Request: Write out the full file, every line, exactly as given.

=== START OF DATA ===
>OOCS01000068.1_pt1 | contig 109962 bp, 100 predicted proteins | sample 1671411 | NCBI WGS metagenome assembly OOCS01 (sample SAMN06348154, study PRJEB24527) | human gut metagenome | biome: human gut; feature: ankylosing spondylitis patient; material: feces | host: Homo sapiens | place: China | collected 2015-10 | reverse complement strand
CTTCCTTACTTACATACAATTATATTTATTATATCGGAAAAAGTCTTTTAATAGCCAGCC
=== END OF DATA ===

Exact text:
>OOCS01000068.1_pt1 | contig 109962 bp, 100 predicted proteins | sample 1671411 | NCBI WGS metagenome assembly OOCS01 (sample SAMN06348154, study PRJEB24527) | human gut metagenome | biome: human gut; feature: ankylosing spondylitis patient; material: feces | host: Homo sapiens | place: China | collected 2015-10 | reverse complement strand
CTTCCTTACTTACATACAATTATATTTATTATATCGGAAAAAGTCTTTTAATAGCCAGCC